Felis ISSN 2398-2950

Herbal medicine: overview

Contributor(s): Richard Allport, Tim Couzens

Introduction

  • Therapy (often referred to as Phytotherapy) based purely on the premise of plants' natural abilities to heal.
  • One of the most widely used forms of natural medicine: 85% of world population still depend on plant-based medicine as a source of healing. Most traditional remedies are handed down from generation to generation.
  • Each culture has learnt to utilize local plant-based remedies to treat specific ailments and often used in conjunction with a healing philosophy linked to the local culture. For example, herbal remedies are often used alongside acupuncture techniques in Chinese medicine. Other examples include ancient Greek and Indian medicine (the Ayurvedic system of healing), where plants supplement and help rebalance the body.
  • Until the 1900s, and reflected in medical literature until around 60 years ago, much of western medicine, including veterinary medicine, was based upon plant use.
  • Today's situation is the complete reverse. Virtually all modern day western medicine and pharmacopoeias (veterinary or human) list very few plant-based medicines.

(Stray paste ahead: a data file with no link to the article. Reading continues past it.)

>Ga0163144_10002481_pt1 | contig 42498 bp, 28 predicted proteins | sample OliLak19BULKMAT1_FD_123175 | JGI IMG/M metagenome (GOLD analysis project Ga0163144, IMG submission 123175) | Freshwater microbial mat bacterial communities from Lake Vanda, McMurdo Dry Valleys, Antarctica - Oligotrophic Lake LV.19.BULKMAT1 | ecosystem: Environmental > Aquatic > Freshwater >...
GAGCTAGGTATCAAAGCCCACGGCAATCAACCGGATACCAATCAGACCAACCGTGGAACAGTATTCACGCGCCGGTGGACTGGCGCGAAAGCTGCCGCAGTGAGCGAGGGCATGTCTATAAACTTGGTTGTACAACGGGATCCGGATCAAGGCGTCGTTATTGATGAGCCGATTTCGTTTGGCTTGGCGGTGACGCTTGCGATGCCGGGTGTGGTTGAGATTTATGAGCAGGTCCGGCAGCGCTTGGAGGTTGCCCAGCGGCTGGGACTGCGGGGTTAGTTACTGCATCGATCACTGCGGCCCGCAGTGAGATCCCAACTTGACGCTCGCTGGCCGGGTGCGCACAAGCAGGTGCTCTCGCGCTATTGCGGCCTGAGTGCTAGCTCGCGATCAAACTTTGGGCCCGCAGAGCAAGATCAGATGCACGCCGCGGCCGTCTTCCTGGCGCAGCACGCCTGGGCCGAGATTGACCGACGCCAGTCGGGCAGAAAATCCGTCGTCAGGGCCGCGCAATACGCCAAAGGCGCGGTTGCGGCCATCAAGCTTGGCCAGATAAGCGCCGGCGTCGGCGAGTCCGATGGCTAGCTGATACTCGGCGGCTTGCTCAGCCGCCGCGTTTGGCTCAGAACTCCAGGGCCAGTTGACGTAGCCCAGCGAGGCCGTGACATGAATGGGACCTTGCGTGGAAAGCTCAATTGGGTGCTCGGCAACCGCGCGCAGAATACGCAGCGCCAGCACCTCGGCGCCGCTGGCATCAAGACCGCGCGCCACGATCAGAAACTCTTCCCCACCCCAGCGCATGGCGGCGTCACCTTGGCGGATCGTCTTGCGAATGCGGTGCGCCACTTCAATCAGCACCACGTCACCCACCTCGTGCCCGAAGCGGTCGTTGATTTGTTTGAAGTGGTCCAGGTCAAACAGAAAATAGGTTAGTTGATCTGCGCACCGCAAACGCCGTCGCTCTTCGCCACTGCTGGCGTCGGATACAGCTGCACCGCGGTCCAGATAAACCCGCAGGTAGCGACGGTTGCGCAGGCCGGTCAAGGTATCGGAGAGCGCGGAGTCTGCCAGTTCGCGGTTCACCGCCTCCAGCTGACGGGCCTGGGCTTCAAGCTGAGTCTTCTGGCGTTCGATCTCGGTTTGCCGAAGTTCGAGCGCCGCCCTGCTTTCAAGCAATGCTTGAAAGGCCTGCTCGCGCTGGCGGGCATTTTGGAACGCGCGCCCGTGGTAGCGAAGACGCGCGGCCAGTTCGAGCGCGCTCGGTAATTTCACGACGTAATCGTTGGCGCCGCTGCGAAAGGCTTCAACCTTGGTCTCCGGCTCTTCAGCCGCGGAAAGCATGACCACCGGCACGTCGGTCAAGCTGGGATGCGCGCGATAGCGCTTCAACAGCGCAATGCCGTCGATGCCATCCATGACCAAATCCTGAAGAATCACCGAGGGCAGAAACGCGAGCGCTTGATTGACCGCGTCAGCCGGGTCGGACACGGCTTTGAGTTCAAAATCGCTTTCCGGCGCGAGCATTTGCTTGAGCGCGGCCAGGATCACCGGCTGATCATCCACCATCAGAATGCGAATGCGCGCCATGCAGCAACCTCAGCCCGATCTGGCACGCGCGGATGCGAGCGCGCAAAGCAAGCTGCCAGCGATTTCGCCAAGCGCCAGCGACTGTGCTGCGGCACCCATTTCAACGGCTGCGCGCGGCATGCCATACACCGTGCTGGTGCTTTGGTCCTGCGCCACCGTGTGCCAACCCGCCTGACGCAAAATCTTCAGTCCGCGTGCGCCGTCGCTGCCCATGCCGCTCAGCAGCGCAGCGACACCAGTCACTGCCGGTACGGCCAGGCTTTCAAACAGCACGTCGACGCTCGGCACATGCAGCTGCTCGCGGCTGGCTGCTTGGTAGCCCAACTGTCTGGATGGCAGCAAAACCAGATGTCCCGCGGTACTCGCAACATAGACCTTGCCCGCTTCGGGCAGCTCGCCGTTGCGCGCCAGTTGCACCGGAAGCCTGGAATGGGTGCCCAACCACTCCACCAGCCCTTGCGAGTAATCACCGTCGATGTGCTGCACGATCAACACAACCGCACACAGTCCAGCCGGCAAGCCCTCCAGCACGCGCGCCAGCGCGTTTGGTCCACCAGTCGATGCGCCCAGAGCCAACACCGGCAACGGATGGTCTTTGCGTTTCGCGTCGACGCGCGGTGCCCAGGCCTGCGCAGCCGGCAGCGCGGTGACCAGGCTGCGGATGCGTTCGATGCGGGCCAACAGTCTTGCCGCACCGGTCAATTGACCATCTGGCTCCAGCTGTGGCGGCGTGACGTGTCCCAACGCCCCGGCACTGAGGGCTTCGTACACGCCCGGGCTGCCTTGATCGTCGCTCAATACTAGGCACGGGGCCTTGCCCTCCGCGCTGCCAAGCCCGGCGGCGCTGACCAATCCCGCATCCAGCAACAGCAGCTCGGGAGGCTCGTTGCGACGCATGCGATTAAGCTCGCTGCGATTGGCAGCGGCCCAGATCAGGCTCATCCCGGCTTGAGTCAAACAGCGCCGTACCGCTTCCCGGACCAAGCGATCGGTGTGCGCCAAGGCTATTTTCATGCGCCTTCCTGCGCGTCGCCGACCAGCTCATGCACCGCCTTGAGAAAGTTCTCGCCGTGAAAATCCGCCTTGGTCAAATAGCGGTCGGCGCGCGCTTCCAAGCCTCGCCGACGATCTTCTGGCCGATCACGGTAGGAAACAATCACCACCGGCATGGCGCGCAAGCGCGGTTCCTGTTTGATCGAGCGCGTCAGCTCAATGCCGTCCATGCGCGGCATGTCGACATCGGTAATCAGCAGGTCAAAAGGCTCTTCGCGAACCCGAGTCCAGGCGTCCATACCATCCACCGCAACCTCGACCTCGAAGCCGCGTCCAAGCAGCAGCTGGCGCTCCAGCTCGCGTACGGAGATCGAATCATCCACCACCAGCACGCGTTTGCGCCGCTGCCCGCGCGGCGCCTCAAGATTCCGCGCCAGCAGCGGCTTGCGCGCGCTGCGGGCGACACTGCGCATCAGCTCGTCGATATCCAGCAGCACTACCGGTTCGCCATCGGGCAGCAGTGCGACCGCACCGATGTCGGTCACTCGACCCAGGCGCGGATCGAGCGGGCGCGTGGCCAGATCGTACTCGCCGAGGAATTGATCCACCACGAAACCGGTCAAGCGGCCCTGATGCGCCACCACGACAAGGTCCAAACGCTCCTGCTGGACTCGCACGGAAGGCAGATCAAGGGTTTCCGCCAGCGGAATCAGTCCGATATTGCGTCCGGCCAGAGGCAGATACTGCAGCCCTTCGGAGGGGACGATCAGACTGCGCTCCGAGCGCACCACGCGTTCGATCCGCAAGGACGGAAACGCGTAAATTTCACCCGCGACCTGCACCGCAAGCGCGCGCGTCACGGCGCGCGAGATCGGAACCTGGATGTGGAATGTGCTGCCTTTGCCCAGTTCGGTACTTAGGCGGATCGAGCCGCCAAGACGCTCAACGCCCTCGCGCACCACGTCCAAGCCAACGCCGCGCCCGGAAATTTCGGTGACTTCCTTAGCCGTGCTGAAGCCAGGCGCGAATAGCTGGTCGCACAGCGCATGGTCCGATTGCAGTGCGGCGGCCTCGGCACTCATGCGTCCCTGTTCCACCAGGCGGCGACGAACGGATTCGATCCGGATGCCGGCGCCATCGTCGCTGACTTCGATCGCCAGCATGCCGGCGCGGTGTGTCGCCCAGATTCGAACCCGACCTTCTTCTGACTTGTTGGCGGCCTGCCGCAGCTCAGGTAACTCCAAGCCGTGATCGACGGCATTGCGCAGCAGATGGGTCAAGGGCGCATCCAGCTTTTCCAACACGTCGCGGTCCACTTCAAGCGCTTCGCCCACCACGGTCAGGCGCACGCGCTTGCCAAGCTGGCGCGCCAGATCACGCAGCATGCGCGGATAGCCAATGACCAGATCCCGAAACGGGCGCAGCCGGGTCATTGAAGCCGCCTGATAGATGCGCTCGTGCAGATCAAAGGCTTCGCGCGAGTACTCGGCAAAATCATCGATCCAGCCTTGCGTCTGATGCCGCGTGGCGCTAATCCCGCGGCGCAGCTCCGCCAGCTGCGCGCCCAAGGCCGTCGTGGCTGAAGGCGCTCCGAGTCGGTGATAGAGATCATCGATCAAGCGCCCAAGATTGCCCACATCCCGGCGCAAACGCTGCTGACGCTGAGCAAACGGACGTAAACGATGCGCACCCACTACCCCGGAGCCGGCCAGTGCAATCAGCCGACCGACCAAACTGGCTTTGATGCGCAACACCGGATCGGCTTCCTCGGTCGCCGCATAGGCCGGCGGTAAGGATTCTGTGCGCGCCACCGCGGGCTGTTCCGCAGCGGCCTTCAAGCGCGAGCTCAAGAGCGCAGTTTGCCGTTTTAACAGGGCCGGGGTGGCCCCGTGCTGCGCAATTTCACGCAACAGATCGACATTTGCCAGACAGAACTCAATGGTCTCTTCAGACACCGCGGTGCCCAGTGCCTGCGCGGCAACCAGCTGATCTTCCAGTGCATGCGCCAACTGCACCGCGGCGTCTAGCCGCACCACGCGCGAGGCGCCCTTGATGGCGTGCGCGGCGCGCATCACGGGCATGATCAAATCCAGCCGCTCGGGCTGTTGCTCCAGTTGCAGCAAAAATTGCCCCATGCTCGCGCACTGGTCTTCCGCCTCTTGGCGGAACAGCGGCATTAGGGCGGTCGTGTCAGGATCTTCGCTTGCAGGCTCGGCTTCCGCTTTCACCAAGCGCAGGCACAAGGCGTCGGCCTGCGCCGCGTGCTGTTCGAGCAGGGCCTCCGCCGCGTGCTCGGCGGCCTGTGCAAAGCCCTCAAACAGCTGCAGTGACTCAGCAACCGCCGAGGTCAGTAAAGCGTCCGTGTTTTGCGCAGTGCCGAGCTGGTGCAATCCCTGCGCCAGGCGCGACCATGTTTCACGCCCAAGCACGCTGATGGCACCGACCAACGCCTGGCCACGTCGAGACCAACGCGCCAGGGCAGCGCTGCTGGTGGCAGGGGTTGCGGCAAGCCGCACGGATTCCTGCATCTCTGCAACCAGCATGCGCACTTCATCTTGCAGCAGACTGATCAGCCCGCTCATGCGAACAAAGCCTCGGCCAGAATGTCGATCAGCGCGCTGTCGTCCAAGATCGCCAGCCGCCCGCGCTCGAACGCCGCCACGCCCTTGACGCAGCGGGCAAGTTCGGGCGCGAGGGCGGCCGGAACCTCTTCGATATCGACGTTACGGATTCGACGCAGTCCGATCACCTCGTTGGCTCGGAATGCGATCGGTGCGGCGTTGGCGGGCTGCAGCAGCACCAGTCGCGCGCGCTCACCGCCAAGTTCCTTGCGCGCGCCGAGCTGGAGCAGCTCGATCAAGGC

History

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Herbal medicine and the veterinary profession

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Further Reading

Publications

Refereed papers

  • Recent references from VetMed Resource and PubMed.
  • Ferguson B (1997) More thoughts on alternative and complementary veterinary medicine. JAVMA 210(2), 168-169.
  • Thompson F, Ashton C, Flaherty C & Crisp T (1996) Do alternative therapies (acupuncture, herbalism, homeopathy, etc) have a role in your practice? Aust Vet J 74(6), 426-427.
  • Eddington N (1982) Herbal medicine. Vet Rec 111(11), 243.
  • Walker J A, Walker J J & Blaikie S G (1982) Herbal medicine. Vet Rec 111(7), 150.

Other sources of information

  • Medical Economics Company (2000) PDR for Herbal Medicines. 2nd edn. ISBN 1 56363 361 2.
  • Schoen A M & Wynn S G (eds) (1998) Complementary and Alternative Veterinary Medicine. Mosby, Missouri. ISBN 0 8151 7994 4.


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